Radio and TV host, newspaper columnist, poet, short story author, writing trainer, festival and concert host – there is hardly an area of artistic endeavor the friendly 62-year-old won’t venture into.
Most known for his media accomplishments over the decades, Galligan admits falling into that particular world quite by accident. “I was never interested in media as such. I loved poetry and short stories and was tutoring a creative writing class in the University of Ulster in Coleraine after graduating with a degree in English Literature when a Derry girl, Myra Dryden, a student of mine, said to a BBC Radio Foyle producer: "I know a guy from Donegal you should consider for a slot on 'Thought for the Day.' I owe Myra so much.”
The door having opened, the affable Galligan promptly walked straight in. “After doing a few thoughts for the day, I was asked to present an arts programme called 'Break-a-Leg.' I loved it. Within a year, BBC Radio Ulster came calling and I co-presented 'Frankly Anne-Marie' with Anne Marie McAleese. Almost 25 years on, I met her in Radio Foyle recently and it was wonderful to touch base again. Finally, I presented my own morning programme on Foyle and I now present for Highland Radio and for Irish TV.”
Frank interviewing 'The Three (Donegal) Degrees' at annual Robbie Burns night
Through sheer hard work and determination, many accolades have followed. Among those he is most proud of: “Getting a nomination for my documentary on songwriter, Mick Hanly, and being part of the BBC Sony award-winning ‘Station of the Year’ in 2000. Awards aside, my six-part radio series, 'The Other Foot' on Radio Ulster with former Rev. Ian preacher, James McClelland, was a personal highlight. I took him to Oideas Gael, (a Donegal Irish language project) and he brought me to Orange House and elsewhere as we explored each other's heritage.”
Galligan remembers clearly the seeds for his love of creative writing. They were both poignant and deeply personal. “I was home for my first Christmas holidays in 1966 from boarding school. I was twelve, my brother Tom who was 10, died on January 4th. A few days later, I was back at school, totally bereft and bewildered. I started writing to make sense of it all.”
The tragedy and confusion of that time remains as yet unresolved, “Every time I think I'm almost there...the goalposts move,” he admits.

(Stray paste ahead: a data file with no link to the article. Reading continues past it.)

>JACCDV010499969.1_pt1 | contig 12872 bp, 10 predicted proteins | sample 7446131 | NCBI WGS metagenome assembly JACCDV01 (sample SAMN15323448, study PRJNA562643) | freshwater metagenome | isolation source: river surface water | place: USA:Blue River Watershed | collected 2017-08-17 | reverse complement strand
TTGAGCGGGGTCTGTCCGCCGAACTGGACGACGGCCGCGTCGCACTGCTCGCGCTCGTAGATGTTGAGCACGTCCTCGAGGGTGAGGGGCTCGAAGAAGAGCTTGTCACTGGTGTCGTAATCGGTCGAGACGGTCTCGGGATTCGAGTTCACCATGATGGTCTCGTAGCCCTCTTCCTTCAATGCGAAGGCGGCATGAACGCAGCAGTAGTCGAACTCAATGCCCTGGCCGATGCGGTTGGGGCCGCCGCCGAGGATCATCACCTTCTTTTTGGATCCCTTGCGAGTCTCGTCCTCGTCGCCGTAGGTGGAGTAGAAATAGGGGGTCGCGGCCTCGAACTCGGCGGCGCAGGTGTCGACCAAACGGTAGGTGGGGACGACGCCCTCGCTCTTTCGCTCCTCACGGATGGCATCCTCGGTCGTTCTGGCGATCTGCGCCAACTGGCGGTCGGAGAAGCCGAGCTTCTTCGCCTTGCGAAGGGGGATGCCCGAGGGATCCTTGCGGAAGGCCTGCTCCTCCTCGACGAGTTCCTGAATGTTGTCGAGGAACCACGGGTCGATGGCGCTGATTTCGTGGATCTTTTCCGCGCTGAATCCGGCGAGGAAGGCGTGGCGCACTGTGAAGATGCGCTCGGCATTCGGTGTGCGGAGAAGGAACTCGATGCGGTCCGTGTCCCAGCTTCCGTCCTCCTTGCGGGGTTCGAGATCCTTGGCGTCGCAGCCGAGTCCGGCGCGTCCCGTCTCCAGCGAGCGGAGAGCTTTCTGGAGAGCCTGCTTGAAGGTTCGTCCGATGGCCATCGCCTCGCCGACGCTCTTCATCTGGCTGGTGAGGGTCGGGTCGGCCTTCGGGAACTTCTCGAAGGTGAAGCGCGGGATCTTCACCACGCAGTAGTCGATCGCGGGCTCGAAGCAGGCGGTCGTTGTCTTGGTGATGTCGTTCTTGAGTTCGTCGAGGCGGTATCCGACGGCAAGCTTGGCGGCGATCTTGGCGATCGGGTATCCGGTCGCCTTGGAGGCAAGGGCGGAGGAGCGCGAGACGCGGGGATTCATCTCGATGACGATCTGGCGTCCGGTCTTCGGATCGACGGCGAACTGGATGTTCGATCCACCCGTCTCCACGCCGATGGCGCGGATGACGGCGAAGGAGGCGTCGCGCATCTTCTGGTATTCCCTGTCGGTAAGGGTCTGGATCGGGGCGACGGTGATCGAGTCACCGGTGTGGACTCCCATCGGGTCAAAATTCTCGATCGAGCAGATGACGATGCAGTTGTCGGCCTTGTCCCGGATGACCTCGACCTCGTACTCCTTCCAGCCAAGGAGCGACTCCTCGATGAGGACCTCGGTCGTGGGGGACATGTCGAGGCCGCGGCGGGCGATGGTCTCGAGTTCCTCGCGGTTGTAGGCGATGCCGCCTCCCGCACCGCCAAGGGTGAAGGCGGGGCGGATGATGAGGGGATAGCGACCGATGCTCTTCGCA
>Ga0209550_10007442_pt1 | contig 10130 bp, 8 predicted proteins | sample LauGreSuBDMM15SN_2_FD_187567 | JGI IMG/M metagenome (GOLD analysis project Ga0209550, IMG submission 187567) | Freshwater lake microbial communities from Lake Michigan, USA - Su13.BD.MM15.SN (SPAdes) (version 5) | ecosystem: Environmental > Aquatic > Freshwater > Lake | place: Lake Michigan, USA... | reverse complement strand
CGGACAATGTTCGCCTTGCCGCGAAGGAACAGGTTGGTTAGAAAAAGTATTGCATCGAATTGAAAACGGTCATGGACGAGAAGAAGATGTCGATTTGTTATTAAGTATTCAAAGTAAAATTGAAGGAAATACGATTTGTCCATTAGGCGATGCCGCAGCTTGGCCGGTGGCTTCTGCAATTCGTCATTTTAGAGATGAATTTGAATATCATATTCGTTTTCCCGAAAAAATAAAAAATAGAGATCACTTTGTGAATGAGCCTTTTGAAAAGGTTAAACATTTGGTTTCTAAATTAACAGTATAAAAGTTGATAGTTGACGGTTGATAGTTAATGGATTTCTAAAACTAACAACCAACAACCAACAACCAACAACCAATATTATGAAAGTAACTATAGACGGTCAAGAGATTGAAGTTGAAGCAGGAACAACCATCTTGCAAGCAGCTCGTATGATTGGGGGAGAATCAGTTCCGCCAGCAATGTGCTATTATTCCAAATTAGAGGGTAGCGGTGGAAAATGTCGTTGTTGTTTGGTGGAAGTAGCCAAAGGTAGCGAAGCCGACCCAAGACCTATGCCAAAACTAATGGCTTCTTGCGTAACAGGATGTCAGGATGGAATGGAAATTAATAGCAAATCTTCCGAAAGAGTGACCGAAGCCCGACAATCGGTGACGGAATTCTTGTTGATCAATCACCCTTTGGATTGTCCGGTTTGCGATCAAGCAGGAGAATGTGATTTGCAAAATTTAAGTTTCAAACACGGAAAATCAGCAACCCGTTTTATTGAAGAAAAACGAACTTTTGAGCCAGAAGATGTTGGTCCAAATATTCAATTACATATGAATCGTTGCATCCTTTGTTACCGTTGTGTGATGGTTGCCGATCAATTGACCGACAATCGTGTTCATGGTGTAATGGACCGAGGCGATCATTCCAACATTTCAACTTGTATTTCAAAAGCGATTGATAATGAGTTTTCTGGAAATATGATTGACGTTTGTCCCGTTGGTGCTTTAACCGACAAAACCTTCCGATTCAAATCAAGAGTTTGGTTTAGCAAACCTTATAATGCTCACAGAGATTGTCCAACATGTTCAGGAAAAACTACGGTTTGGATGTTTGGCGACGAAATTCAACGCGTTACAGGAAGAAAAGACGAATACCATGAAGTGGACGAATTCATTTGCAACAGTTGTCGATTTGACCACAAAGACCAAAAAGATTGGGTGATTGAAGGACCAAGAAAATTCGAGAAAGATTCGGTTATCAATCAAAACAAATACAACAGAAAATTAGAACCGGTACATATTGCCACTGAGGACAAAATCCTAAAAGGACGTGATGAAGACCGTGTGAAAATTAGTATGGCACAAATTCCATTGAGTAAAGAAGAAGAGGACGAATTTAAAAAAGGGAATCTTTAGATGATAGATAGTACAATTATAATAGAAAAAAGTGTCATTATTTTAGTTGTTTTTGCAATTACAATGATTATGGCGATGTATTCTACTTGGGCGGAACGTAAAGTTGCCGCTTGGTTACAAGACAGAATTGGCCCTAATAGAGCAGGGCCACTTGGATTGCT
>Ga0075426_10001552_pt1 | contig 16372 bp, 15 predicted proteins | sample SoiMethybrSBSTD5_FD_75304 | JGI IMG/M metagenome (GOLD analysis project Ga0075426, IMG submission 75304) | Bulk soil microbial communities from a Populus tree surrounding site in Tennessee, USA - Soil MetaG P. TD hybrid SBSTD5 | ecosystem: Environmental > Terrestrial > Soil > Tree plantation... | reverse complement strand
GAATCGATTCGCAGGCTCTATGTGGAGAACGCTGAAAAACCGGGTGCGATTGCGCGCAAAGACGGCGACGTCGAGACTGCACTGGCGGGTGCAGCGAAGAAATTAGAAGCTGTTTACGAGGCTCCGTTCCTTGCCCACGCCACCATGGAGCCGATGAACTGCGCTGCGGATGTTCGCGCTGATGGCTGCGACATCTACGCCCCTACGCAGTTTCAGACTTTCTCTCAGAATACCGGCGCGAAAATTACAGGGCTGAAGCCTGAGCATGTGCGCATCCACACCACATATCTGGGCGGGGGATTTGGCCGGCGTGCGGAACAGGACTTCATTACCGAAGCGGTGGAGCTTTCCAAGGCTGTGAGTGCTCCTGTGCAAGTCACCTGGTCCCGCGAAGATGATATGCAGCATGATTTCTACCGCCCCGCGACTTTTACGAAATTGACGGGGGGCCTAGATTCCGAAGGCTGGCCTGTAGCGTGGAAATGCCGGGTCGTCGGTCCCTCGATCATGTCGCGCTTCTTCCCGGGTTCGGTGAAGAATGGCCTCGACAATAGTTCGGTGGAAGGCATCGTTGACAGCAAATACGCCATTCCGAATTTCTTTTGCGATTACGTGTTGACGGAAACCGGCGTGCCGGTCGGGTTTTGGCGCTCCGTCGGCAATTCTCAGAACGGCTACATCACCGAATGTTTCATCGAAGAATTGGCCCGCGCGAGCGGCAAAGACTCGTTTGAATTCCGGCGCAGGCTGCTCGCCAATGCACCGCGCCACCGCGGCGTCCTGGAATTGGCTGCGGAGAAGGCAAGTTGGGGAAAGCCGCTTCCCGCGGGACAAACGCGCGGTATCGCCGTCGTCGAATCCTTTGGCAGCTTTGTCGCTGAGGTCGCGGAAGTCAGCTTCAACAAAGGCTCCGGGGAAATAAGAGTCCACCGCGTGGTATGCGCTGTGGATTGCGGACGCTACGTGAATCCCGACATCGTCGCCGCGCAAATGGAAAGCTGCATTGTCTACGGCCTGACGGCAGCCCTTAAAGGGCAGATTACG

Though many years have passed since those dark days, Galligan is still intrigued by what he terms “the child’s voice,” explaining simply, “I know how dreadful it is to not be heard.”
A long-time creative writing facilitator with The Pushkin Trust and a former N.I. Chairman of the UK National Year of Reading, Galligan’s publications include a collection of short stories – ‘Out of The Blue,’ and poems – ‘A Strong Weakness.’
Like all avid readers, Galligan has his favourite books. ‘The Valley of the Squinting Windows’ by Brinsley McNamara. “When I was 12 or 13, I thought, "My God, is the real Ireland really like this?”
‘Doctor Zhivago’ by Boris Pasternak. “I got a first at the University of Ulster in Coleraine for my in-depth analysis of it. The examining professor said I was the only student who had explored the poems at the end of the novel...hence the good mark. It pays to be Jesuitical!”
‘The Bend for Home’ is by his favorite writer, fellow Irishman, Dermot Healy. “I laughed, I cried, I shouted 'Yahoo!' My late father was from Cavan and Healy got the Breffni psychology in spades.”
As for Healy himself. “Searingly honest, funny, a writer's writer. I launched the book for him in Cootehill and met some of his family who take up so much of the narrative. I couldn't face his funeral...I want to think of him as alive and Cavan kicking.”
After being told ‘Irish Writing Retreat’ had learned ‘from a deep throat’ that he has a fine singing voice, Galligan replied light-heartedly, “Sources? God, are there whistle-blowers for the chanters as well?”
The tall, friendly man, who calls Derry his city but Donegal his county, won the ballad competition at ‘Listowel Writers Week’ forty years ago with a song he himself wrote commemorating the great ‘Prince of Donegal fiddle players,’ Johnny Doherty. “I met the legendary writer Bryan McMahon on the street afterwards as I clutched my award and cheque,” he recalls fondly. “Aha,” says he, “I see the prize is going north of the Black Pig's Dyke. I sang it for John B. Keane the following day.”
Galligan also has a deep and abiding interest in music, particularly bluegrass and has hosted a number of festivals. “My mother's people, the Byrnes, were all musicians, so I grew up with a love of the fiddle. One of the biggest influences on bluegrass music was the Donegal/Scottish fiddle style. The great Ricky Skaggs loves the old Johnny Doherty recordings. For ten years, I helped organise the ‘Bluegrass on the Walls’ festival in Derry and I've MC'd most of the annual Appalachian and Bluegrass Music Festivals in the Ulster- American Folk Park in Omagh. We celebrate 25 years this September.”
He has also been imvolved with the Johnny Keenan International Banjo Festival in Longford.
Not one to stay still for long, aside from being excited to meet international visitors at this month’s ‘Ireland Writing Retreat,’ Galligan is also looking forward to an upcoming project in Belfast. Entitled, “Me, Myself and I,’ it is organised under the auspices of Poetry Ireland and has a decidedly anti-sectarian theme. He is also finishing a number of projects ‘as Gaeilge.’ “Considering I hated the language when it was a compulsory school subject many decades ago, I've embraced it wholeheartedly again and I'm no longer apologetic about speaking it imperfectly,” he said. “Purists destroy everything.”